The issue on whether social distancing is necessary or not has divided the National Inter Agency Task Force. For once, Health Sec. Francisco Duque stood pat saying decreasing the distance among commuters will increase death rate at 686 per day or 3,951 per year.
Duque and DILG Sec. Eduardo Año are for maintaining the standard distance of 1 meter in public transportation with the latter stressing that we cannot afford to go on a roller-coaster again that would result in the imposition of ECQ if cases will rise.
Those who are for reducing physical distancing to 0.75 meters are NIATF chair, Sec. Carlito Galvez, Transportation Sec. Art Tugade and Presidential Spokesperson, Harry Roque. Medical experts oppose this but Tugade even said there is a plan to further ease the distance to 0.3 meters in the coming weeks.
As in many of their policies, this one was apparently not consulted with the medical community, including Duque. But Roque said even if the Health chief was absent, he had representatives there who did not object to the idea.
My beef is more with Galvez who said that private cars are more prone to infection than public transportation, citing ventilation. It’s not in public transportation that infection is likely being spread but in households and work places, he said.
And this is the same person who recommended we be placed under MECQ and accordingly ban public transportation. Of course the main objective of the MECQ was to limit the movement of the people but all the same, if Galvez believes there is little fear of transmission in public transport, then why not lift the ban altogether?
Of course his boss also affirmed it by saying social distancing as a measure against infection is a fallacy and asked that he begin a visual presentation so he can better understand the logic or lack of it in imposing the 1-meter distance. Other things discussed are not worth your salt as it is again filled with nonsensical pronouncements.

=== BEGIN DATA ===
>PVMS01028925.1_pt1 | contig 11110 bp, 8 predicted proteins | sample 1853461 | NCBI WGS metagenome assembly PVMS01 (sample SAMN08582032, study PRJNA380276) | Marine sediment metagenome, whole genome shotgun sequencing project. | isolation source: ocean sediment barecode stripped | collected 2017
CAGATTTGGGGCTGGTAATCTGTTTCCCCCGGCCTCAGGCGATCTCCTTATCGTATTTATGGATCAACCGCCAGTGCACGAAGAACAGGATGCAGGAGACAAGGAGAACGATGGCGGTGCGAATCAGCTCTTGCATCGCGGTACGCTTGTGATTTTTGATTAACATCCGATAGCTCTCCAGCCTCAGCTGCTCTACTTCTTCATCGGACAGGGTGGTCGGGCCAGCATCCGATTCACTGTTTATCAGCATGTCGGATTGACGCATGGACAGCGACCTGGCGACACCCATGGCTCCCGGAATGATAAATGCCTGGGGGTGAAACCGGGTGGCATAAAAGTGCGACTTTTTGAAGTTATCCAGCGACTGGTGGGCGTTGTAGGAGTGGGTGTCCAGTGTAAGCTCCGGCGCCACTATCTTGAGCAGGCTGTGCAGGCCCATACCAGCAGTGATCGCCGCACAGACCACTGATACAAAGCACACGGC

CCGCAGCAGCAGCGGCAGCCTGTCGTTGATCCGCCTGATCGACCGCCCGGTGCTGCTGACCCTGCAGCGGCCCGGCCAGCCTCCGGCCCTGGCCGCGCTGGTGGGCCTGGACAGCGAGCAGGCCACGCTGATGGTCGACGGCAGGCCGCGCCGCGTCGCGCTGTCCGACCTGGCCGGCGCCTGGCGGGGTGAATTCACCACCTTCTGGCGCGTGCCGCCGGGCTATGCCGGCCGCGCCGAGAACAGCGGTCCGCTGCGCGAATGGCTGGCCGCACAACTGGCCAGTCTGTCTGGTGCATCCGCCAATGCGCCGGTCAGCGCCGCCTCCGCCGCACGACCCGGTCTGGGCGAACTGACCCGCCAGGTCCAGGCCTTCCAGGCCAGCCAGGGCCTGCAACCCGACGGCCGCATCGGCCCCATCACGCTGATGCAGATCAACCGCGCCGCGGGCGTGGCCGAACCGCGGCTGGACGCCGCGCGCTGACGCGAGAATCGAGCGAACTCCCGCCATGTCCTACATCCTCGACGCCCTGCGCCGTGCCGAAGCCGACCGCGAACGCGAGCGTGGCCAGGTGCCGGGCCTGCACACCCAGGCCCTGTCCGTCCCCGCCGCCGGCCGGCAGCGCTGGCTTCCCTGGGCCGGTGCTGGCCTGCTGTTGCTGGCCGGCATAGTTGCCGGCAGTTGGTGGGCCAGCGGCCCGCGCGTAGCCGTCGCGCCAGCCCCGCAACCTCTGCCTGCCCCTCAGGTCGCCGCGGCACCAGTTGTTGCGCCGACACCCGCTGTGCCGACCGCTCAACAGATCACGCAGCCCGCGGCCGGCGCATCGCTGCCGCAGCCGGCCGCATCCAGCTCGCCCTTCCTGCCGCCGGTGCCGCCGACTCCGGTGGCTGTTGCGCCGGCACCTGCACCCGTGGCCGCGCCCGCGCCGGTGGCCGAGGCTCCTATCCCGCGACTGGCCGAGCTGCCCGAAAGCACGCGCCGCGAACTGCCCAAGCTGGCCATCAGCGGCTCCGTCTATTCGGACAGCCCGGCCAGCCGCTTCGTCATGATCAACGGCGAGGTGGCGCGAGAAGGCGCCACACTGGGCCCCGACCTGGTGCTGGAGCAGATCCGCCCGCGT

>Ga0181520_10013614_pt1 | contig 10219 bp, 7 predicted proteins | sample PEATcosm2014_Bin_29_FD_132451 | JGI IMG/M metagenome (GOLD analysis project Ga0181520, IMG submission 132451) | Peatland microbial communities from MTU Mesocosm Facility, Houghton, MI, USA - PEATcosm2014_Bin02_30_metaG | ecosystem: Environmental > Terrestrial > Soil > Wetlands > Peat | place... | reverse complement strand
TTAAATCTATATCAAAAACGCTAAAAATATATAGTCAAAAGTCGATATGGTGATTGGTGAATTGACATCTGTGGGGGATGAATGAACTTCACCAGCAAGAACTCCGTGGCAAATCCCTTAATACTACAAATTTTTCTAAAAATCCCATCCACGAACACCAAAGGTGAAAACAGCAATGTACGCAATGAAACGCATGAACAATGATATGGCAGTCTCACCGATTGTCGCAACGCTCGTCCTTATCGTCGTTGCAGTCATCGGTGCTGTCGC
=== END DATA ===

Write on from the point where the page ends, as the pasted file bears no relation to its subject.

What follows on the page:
Back home, we saw a drop to double digits of COVID-19 cases in the past two days and I hope that trend continues. Of course, there are still a lot of problems, including lack of hospital beds for COVID-19 despite the order to increase bed capacity.
A friend called me up Monday night if I know someone who can facilitate the admission of a positive patient to one of the hospitals here. Early that day, another friend called me to say his uncle and aunt, both expired from COVID-19 and never made it to the hospital because there were no spaces, they were told.
In the previous case, the patient early on refused hospitalization and opted to go on home quarantine (I presume this was before the no-home-quarantine policy was issued.) Her husband and son, though, were already admitted after showing symptoms.
Left alone in her residence, she is now showing symptoms which prompted other members of her family to have her hospitalized. I have no advice other than tell them to appeal to the hospital if she can be roomed-in with her husband or son as both are admitted.
This friend also called up a local official but was told that because of the no-home-quarantine policy, most positives who can afford hospitalization opt for admission rather than go to one of our quarantine facilities. While I do not agree to that idea, we cannot blame these patients after seeing the pictures circulating in social media of the conditions in our facilities, particularly the bathrooms.
But this is also quite serious and something that our officials and health department must look into because if we allow asymptomatics to take over the much needed hospital beds intended for moderate to severe cases, just because they cannot take the dismal conditions in the facilities, then we may just be facing a different health crisis.
Speaking of quarantine facilities, I got a reaction from my previous column where I mentioned why the “hush-hush” in showing the people that efforts are being undertaken by the city government with regards to establishing the much needed isolation facilities.
I missed reading the announcement last July 24 of the 32-bed isolation facility in Brgy. Ajilis and only knew about it when this paper posted the photo of that facility sent by Cong. Greg Gasataya. That facility is set to open end of this month and my source said that another 32-bed facility in that same site may be approved as well based on the request of Bacolod Mayor Bing Leonardia.
Then there is that report released by the city recently which talks about the MOA inked between the city government and DPWH to build 109 COVID facilities for Bacolod. I already inquired whether that is really 109 facilities or a 109-bed facility costing over P42 million. I guess it’s the latter although most news headlined it as 109 facilities. I didn’t get a reply but whether it’s 109 facilities or 109-beds, the more the merrier and it will ease the discomfort by leaps to be quarantined in these new facilities rather than in the existing facilities we have.*